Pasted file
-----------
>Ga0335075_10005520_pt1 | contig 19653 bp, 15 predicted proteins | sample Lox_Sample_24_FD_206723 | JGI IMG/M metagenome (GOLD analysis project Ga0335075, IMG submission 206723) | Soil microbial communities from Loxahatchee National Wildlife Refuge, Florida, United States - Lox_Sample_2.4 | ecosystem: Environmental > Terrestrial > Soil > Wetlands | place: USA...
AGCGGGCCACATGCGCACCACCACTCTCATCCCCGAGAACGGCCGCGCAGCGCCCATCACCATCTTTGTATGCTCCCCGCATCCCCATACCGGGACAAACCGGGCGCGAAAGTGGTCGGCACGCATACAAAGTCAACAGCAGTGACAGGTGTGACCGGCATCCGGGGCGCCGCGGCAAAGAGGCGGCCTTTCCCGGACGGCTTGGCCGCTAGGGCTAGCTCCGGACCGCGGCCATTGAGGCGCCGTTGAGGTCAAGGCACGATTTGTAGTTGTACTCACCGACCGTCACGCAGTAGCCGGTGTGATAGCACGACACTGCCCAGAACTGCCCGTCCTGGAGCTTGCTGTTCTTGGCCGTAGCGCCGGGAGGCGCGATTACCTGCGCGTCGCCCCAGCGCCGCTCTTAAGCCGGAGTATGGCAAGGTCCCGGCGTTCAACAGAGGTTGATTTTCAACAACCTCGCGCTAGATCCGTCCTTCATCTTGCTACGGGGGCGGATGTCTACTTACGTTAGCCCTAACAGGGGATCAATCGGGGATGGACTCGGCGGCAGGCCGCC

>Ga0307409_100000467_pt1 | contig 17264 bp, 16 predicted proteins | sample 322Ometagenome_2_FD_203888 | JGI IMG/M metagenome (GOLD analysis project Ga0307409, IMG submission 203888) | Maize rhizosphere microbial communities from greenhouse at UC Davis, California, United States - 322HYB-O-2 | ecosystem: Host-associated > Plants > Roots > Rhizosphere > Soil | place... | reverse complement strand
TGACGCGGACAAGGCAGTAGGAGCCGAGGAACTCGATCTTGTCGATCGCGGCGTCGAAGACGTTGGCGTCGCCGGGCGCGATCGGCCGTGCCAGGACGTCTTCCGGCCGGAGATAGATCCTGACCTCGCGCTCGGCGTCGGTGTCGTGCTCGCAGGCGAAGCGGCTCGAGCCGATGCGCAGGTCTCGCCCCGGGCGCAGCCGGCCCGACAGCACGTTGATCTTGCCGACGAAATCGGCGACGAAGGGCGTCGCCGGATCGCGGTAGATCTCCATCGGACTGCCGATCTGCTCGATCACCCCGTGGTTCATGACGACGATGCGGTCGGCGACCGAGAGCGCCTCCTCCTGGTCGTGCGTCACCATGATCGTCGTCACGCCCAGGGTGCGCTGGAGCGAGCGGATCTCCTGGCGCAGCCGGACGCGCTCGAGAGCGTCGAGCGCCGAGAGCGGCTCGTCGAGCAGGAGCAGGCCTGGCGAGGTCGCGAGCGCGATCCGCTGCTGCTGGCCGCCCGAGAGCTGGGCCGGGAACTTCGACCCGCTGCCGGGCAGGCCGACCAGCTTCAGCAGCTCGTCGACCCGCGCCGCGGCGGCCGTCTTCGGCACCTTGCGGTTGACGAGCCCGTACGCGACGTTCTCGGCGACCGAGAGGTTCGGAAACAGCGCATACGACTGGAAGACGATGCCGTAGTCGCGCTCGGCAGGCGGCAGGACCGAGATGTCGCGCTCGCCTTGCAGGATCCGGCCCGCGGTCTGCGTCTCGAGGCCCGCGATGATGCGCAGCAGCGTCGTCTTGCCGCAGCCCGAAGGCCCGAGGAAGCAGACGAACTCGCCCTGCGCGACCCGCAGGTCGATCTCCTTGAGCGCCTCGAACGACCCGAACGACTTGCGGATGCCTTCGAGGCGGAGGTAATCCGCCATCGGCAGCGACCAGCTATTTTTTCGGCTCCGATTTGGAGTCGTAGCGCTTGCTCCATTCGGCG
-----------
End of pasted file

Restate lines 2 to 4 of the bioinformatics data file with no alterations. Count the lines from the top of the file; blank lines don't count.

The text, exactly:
AGCGGGCCACATGCGCACCACCACTCTCATCCCCGAGAACGGCCGCGCAGCGCCCATCACCATCTTTGTATGCTCCCCGCATCCCCATACCGGGACAAACCGGGCGCGAAAGTGGTCGGCACGCATACAAAGTCAACAGCAGTGACAGGTGTGACCGGCATCCGGGGCGCCGCGGCAAAGAGGCGGCCTTTCCCGGACGGCTTGGCCGCTAGGGCTAGCTCCGGACCGCGGCCATTGAGGCGCCGTTGAGGTCAAGGCACGATTTGTAGTTGTACTCACCGACCGTCACGCAGTAGCCGGTGTGATAGCACGACACTGCCCAGAACTGCCCGTCCTGGAGCTTGCTGTTCTTGGCCGTAGCGCCGGGAGGCGCGATTACCTGCGCGTCGCCCCAGCGCCGCTCTTAAGCCGGAGTATGGCAAGGTCCCGGCGTTCAACAGAGGTTGATTTTCAACAACCTCGCGCTAGATCCGTCCTTCATCTTGCTACGGGGGCGGATGTCTACTTACGTTAGCCCTAACAGGGGATCAATCGGGGATGGACTCGGCGGCAGGCCGCC

>Ga0307409_100000467_pt1 | contig 17264 bp, 16 predicted proteins | sample 322Ometagenome_2_FD_203888 | JGI IMG/M metagenome (GOLD analysis project Ga0307409, IMG submission 203888) | Maize rhizosphere microbial communities from greenhouse at UC Davis, California, United States - 322HYB-O-2 | ecosystem: Host-associated > Plants > Roots > Rhizosphere > Soil | place... | reverse complement strand
TGACGCGGACAAGGCAGTAGGAGCCGAGGAACTCGATCTTGTCGATCGCGGCGTCGAAGACGTTGGCGTCGCCGGGCGCGATCGGCCGTGCCAGGACGTCTTCCGGCCGGAGATAGATCCTGACCTCGCGCTCGGCGTCGGTGTCGTGCTCGCAGGCGAAGCGGCTCGAGCCGATGCGCAGGTCTCGCCCCGGGCGCAGCCGGCCCGACAGCACGTTGATCTTGCCGACGAAATCGGCGACGAAGGGCGTCGCCGGATCGCGGTAGATCTCCATCGGACTGCCGATCTGCTCGATCACCCCGTGGTTCATGACGACGATGCGGTCGGCGACCGAGAGCGCCTCCTCCTGGTCGTGCGTCACCATGATCGTCGTCACGCCCAGGGTGCGCTGGAGCGAGCGGATCTCCTGGCGCAGCCGGACGCGCTCGAGAGCGTCGAGCGCCGAGAGCGGCTCGTCGAGCAGGAGCAGGCCTGGCGAGGTCGCGAGCGCGATCCGCTGCTGCTGGCCGCCCGAGAGCTGGGCCGGGAACTTCGACCCGCTGCCGGGCAGGCCGACCAGCTTCAGCAGCTCGTCGACCCGCGCCGCGGCGGCCGTCTTCGGCACCTTGCGGTTGACGAGCCCGTACGCGACGTTCTCGGCGACCGAGAGGTTCGGAAACAGCGCATACGACTGGAAGACGATGCCGTAGTCGCGCTCGGCAGGCGGCAGGACCGAGATGTCGCGCTCGCCTTGCAGGATCCGGCCCGCGGTCTGCGTCTCGAGGCCCGCGATGATGCGCAGCAGCGTCGTCTTGCCGCAGCCCGAAGGCCCGAGGAAGCAGACGAACTCGCCCTGCGCGACCCGCAGGTCGATCTCCTTGAGCGCCTCGAACGACCCGAACGACTTGCGGATGCCTTCGAGGCGGAGGTAATCCGCCATCGGCAGCGACCAGCTATTTTTTCGGCTCCGATTTGGAGTCGTAGCGCTTGCTCCATTCGGCG